Wojdan Shaherkani, first Saudi Arabian woman to compete in Olympics, loses in 82 seconds

By Liz Clarke

Saudi Arabia's Wojdan Shaherkani fights with Puerto Rico's Melissa Mojica. (Darren Staples/Reuters)

Wojdan Shaherkani was greeted with enthusiastic applause when she stepped onto the mat at London’s Excel Centre and made history Friday morning as the first woman from Saudi Arabia to compete in an Olympic Games.

The contest lasted 82 seconds. The 16-year-old Shaherkani, who was making her competitive debut in the glare of the global spotlight, was thrown on her back in an ippon by her opponent, 28-year-old Melissa Mojica of Puerto Rico in the opening round of women’s +78 kg judo.

Shaherkani didn’t speak to the horde of reporters jostling and shoving one another to get within earshot as she was escorted through the interview area afterward. But in translated remarks to the London Olympic news service, she said that she hoped her participation would be the start of something broader.

“I am very excited, and it was the opportunity of a lifetime,” Shaherkani said, according to quotes provided by Olympic officials. “Certainly the Saudi judo federation are delighted that I’ve been able to come here. Hopefully this will be the start of bigger participation for other sports also. Hopefully this is the begin [sic] of a new era.”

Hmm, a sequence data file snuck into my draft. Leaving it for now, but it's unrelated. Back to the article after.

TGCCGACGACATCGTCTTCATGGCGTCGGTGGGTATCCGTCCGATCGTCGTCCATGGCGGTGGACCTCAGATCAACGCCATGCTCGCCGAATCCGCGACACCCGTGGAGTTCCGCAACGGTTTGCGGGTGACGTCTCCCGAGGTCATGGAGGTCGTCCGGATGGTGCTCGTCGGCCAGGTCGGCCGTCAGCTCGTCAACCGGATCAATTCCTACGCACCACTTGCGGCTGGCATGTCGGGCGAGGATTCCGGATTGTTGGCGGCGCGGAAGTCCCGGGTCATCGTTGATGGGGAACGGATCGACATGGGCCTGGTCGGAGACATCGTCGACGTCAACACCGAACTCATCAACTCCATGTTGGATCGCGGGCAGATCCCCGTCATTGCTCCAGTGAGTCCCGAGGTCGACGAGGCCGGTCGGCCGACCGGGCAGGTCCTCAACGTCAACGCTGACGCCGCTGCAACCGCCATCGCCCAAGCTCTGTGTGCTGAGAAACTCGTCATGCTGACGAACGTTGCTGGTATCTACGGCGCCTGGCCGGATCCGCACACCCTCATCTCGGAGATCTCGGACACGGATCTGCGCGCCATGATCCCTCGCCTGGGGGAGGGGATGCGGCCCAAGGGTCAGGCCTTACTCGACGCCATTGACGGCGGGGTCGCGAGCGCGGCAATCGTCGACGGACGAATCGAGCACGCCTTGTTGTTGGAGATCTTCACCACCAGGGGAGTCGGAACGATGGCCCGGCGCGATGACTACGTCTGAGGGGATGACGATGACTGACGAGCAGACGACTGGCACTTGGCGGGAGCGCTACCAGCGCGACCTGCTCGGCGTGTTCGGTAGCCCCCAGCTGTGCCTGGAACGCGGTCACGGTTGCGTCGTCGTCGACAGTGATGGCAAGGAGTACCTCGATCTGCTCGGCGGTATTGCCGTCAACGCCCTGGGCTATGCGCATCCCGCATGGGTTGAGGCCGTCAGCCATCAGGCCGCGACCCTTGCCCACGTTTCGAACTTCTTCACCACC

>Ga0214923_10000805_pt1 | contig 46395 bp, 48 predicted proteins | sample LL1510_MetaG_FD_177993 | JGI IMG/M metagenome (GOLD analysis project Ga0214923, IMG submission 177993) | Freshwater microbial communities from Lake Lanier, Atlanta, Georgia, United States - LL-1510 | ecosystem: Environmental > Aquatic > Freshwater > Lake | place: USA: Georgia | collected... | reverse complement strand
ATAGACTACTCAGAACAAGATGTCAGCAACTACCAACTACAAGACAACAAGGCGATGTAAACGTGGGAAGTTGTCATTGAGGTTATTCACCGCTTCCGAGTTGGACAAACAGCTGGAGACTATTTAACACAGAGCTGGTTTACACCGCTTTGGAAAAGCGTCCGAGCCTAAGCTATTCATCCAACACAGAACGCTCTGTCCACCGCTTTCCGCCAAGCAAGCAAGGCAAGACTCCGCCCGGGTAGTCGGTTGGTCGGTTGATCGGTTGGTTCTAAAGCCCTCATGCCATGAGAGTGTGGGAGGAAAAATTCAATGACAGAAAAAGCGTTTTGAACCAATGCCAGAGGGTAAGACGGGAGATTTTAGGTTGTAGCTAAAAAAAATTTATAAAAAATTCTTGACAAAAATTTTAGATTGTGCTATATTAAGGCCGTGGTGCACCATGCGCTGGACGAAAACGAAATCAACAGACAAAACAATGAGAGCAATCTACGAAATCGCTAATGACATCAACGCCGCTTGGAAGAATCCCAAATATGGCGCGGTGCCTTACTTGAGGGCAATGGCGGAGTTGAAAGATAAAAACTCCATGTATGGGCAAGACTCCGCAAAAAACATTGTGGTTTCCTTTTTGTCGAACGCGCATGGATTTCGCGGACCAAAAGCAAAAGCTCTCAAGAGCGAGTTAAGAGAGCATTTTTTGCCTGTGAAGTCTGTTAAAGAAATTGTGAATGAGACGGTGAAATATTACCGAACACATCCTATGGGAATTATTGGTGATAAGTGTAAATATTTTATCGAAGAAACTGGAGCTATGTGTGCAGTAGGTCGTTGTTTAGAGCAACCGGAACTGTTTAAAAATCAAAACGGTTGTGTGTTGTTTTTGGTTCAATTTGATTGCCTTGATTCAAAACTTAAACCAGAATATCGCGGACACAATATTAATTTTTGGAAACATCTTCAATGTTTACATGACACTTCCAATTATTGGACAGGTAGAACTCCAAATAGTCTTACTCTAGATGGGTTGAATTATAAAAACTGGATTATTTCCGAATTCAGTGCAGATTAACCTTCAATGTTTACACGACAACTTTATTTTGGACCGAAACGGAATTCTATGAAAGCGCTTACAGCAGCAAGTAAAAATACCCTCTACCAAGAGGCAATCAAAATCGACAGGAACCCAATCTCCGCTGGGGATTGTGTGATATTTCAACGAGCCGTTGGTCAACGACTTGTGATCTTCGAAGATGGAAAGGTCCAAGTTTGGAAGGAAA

It was the first time the Saudi judoka had competed publicly; women aren’t allowed to play competitive sports or attend sporting events in the kingdom. And Shaherkani did so in a snug-fitting black head-covering after International Judo Federation backed down from its initial insistence that she compete uncovered. Women in Saudi Arabia are not permitted to appear in public with their arms, legs, body or head uncovered, and Shaherkani’s father had said that his daughter would withdraw from the Olympics if required to do it.

Mojica, who was eliminated in the subsequent round, told reporters afterward that she felt that Shaherkani was perhaps more insecure than afraid in their match, which began tentatively, with each circling the other and taking occasional pokes at her opponent. Once Mojica took firm hold of Shaherkani, it ended quickly.

“I didn’t make her any favors, but I waited for the right moment,” Mojica said. “I admire her for coming from that country and having the courage to compete. I didn’t feel pity for. I felt a lot of respect.”

Shaherkani is one of two Saudi women to compete in the 2012 Olympics. Runner Sarah Attar will compete in the women’s 800-meter race next Wednesday.

(This post has been updated with the exact match time, 82 seconds.)